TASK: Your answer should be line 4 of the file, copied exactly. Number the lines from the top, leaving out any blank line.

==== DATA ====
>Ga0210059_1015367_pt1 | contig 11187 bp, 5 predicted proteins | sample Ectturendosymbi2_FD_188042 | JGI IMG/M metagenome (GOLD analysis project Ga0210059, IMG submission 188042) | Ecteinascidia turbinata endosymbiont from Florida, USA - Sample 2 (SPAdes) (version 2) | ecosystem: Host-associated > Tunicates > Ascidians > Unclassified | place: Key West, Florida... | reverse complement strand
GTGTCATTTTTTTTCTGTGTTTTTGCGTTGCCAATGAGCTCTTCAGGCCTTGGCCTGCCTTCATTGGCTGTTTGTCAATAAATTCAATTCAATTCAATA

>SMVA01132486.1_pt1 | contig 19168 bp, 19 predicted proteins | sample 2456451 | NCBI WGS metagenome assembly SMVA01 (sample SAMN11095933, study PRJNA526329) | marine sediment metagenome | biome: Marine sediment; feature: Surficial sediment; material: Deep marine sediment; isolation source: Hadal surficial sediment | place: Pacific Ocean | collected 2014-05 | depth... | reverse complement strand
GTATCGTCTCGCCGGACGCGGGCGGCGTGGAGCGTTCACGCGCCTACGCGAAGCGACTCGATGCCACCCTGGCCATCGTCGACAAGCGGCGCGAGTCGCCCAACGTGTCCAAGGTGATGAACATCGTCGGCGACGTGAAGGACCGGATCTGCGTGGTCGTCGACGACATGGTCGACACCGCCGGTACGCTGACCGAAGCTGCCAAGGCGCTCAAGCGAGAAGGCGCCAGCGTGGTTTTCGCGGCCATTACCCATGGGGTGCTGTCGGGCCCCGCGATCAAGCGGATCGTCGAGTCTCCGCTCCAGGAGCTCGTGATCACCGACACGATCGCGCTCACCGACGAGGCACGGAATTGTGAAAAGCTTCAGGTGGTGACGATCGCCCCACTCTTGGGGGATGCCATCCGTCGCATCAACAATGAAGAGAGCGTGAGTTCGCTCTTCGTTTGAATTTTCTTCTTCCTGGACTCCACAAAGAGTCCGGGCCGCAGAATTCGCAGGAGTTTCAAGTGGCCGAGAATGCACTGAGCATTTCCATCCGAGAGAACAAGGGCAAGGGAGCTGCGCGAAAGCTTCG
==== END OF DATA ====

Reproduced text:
GTATCGTCTCGCCGGACGCGGGCGGCGTGGAGCGTTCACGCGCCTACGCGAAGCGACTCGATGCCACCCTGGCCATCGTCGACAAGCGGCGCGAGTCGCCCAACGTGTCCAAGGTGATGAACATCGTCGGCGACGTGAAGGACCGGATCTGCGTGGTCGTCGACGACATGGTCGACACCGCCGGTACGCTGACCGAAGCTGCCAAGGCGCTCAAGCGAGAAGGCGCCAGCGTGGTTTTCGCGGCCATTACCCATGGGGTGCTGTCGGGCCCCGCGATCAAGCGGATCGTCGAGTCTCCGCTCCAGGAGCTCGTGATCACCGACACGATCGCGCTCACCGACGAGGCACGGAATTGTGAAAAGCTTCAGGTGGTGACGATCGCCCCACTCTTGGGGGATGCCATCCGTCGCATCAACAATGAAGAGAGCGTGAGTTCGCTCTTCGTTTGAATTTTCTTCTTCCTGGACTCCACAAAGAGTCCGGGCCGCAGAATTCGCAGGAGTTTCAAGTGGCCGAGAATGCACTGAGCATTTCCATCCGAGAGAACAAGGGCAAGGGAGCTGCGCGAAAGCTTCG